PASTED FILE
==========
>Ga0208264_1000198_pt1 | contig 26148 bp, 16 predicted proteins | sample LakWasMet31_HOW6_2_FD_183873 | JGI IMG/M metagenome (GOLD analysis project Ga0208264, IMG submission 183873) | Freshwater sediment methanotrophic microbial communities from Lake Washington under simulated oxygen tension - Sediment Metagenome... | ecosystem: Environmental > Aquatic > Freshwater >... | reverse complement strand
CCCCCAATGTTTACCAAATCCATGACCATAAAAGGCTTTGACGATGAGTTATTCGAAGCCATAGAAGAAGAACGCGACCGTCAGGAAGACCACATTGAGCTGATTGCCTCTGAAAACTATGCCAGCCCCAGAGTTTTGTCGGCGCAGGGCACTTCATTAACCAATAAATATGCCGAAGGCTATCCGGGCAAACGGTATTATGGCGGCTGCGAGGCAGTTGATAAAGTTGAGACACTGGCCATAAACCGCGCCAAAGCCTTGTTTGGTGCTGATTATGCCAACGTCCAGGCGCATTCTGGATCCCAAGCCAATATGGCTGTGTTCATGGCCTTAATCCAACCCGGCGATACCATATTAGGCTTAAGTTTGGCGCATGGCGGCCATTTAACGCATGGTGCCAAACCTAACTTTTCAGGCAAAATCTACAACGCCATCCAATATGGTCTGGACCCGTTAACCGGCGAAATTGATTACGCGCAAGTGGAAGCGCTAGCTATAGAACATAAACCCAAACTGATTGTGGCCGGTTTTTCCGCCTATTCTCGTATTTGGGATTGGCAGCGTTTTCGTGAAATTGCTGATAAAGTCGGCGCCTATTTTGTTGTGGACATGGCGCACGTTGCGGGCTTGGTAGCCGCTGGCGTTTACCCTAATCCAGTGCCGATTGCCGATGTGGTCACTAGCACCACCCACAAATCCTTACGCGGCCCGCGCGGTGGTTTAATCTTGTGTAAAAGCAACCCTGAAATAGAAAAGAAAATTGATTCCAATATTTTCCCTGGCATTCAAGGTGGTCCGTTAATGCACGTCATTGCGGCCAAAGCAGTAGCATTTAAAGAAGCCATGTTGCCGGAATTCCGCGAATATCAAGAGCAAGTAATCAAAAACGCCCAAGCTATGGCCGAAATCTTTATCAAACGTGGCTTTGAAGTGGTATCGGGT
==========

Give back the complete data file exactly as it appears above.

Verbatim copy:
>Ga0208264_1000198_pt1 | contig 26148 bp, 16 predicted proteins | sample LakWasMet31_HOW6_2_FD_183873 | JGI IMG/M metagenome (GOLD analysis project Ga0208264, IMG submission 183873) | Freshwater sediment methanotrophic microbial communities from Lake Washington under simulated oxygen tension - Sediment Metagenome... | ecosystem: Environmental > Aquatic > Freshwater >... | reverse complement strand
CCCCCAATGTTTACCAAATCCATGACCATAAAAGGCTTTGACGATGAGTTATTCGAAGCCATAGAAGAAGAACGCGACCGTCAGGAAGACCACATTGAGCTGATTGCCTCTGAAAACTATGCCAGCCCCAGAGTTTTGTCGGCGCAGGGCACTTCATTAACCAATAAATATGCCGAAGGCTATCCGGGCAAACGGTATTATGGCGGCTGCGAGGCAGTTGATAAAGTTGAGACACTGGCCATAAACCGCGCCAAAGCCTTGTTTGGTGCTGATTATGCCAACGTCCAGGCGCATTCTGGATCCCAAGCCAATATGGCTGTGTTCATGGCCTTAATCCAACCCGGCGATACCATATTAGGCTTAAGTTTGGCGCATGGCGGCCATTTAACGCATGGTGCCAAACCTAACTTTTCAGGCAAAATCTACAACGCCATCCAATATGGTCTGGACCCGTTAACCGGCGAAATTGATTACGCGCAAGTGGAAGCGCTAGCTATAGAACATAAACCCAAACTGATTGTGGCCGGTTTTTCCGCCTATTCTCGTATTTGGGATTGGCAGCGTTTTCGTGAAATTGCTGATAAAGTCGGCGCCTATTTTGTTGTGGACATGGCGCACGTTGCGGGCTTGGTAGCCGCTGGCGTTTACCCTAATCCAGTGCCGATTGCCGATGTGGTCACTAGCACCACCCACAAATCCTTACGCGGCCCGCGCGGTGGTTTAATCTTGTGTAAAAGCAACCCTGAAATAGAAAAGAAAATTGATTCCAATATTTTCCCTGGCATTCAAGGTGGTCCGTTAATGCACGTCATTGCGGCCAAAGCAGTAGCATTTAAAGAAGCCATGTTGCCGGAATTCCGCGAATATCAAGAGCAAGTAATCAAAAACGCCCAAGCTATGGCCGAAATCTTTATCAAACGTGGCTTTGAAGTGGTATCGGGT